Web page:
Dave Jones, Alan Curbishley, Steve Coppell, Trevor Francis, Avram Grant, Kevin Keegan, Steve McClaren, David O’Leary, Peter Reid, Graeme Souness, Gordon Strachan and Nigel Worthington are just some of the names on that list who have all been successful at one time or another.

Some may have tasted failure as well but should that see them thrown on the managerial scrap heap and never to be trusted again?

Many have extensive international experience, all have been in charge at clubs in the top division, some have won trophies, others have done well on a limited budget.

But all of them have managed good clubs and are now peripheral figures in the game.

Some prop up the sofas as TV pundits or offer their opinions behind radio microphones.

Others bide their time for the perfect opportunity to present itself with a budget they want to work with and the kind of ambitious club that everyone would want to manage, as the football world passes them by.

A few even try their luck overseas with the intention of broadening their knowledge.

For others, management was something they used to do and have since opted for the pipe and slippers and a comfortable armchair.

But far too many of these men in their 50s – with vast experience and knowledge – are still passionate and eager to work, yet are cast aside and written off long before their worth to the game has expired.

Many cite the argument that management is a younger man’s game these days.

Nobody told Sir Alex Ferguson that, who will turn 70 years old in December and celebrated 25 glittering years in charge at Old Trafford earlier this week.

But if an antique birth certificate is seen as a barrier these days, then Aidy Boothroyd, Paul Ince, Roy Keane, Gareth Southgate and Gianfranco Zola would cater for the other end of the age spectrum among the out of work.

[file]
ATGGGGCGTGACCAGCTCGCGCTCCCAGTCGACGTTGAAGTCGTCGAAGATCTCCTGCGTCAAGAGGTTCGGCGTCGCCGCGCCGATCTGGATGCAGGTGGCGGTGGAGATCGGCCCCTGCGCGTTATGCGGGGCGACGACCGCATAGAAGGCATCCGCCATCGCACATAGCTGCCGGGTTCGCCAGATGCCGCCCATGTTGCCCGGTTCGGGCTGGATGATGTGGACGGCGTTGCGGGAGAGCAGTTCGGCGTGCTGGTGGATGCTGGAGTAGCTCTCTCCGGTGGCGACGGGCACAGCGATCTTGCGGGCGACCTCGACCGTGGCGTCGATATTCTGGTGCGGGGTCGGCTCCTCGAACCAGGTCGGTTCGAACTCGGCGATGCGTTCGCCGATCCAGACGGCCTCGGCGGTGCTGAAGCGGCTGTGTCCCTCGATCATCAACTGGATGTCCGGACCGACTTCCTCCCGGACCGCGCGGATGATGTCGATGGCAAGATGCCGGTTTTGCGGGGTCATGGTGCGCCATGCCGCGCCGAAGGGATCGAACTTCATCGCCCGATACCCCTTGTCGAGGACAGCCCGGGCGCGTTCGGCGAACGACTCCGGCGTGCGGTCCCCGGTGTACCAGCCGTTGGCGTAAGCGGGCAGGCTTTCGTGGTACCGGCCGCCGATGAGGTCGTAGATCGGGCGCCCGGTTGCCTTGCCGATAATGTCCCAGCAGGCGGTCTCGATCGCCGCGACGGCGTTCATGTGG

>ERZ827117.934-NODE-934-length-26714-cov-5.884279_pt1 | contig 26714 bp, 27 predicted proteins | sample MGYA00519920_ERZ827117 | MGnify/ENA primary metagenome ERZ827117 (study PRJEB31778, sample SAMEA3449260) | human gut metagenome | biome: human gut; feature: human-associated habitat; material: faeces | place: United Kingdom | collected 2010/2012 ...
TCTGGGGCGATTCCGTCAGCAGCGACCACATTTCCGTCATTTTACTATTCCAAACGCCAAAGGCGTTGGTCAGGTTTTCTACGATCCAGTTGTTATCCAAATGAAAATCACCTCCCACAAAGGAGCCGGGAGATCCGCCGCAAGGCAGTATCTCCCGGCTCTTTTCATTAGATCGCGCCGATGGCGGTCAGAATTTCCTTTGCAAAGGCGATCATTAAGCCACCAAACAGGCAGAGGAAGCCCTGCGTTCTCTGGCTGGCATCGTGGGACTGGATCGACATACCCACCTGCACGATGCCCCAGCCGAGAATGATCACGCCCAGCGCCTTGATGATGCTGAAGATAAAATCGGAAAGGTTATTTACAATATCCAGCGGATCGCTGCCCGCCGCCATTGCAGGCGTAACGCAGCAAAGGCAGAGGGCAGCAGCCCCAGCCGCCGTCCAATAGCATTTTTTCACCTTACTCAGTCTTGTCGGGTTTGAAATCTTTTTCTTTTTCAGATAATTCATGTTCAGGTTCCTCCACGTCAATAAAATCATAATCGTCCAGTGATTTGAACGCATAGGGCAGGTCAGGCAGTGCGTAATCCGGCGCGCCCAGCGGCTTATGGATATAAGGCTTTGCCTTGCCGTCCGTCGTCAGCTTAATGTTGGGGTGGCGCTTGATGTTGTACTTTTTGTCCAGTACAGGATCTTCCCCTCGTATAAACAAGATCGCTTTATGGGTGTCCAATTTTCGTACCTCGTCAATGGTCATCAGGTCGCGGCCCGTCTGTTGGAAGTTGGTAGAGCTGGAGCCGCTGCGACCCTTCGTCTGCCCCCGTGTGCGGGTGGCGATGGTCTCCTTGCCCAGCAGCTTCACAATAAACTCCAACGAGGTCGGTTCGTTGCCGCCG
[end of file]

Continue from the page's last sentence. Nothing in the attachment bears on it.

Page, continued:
The club may argue that none of the jobless showed any interest in the post or were prepared to lower their financial demands.

But if you are unemployed and you are asked directly by a club if you might be interested in becoming their manager, that answer could change dramatically.

If this process does pan out with Michael Appleton – the West Brom assistant – installed as Pompey’s new manager, it would certainly be a brave move.

And a man who is highly-respected in football circles will get a chance to prove himself.

While every new manager needs results, he would need them quicker than most to help convince those who were sceptical about the appointment to give him time.

If he’s the kind of character who would relish that challenge – and by all accounts, he is – he could do well.

But he will know himself that the honeymoon period will be short.

Of course, this being Pompey, there could yet be another surprise twist in the tale and while we’re often told that the bookies don’t often get it wrong, they’ve shown that they can make mistakes over these past three weeks.

It’s no easy job when it comes to picking the right man for the job.

But can anybody ever really know if he is that right man until they can look back and make their decision with the benefit of hindsight?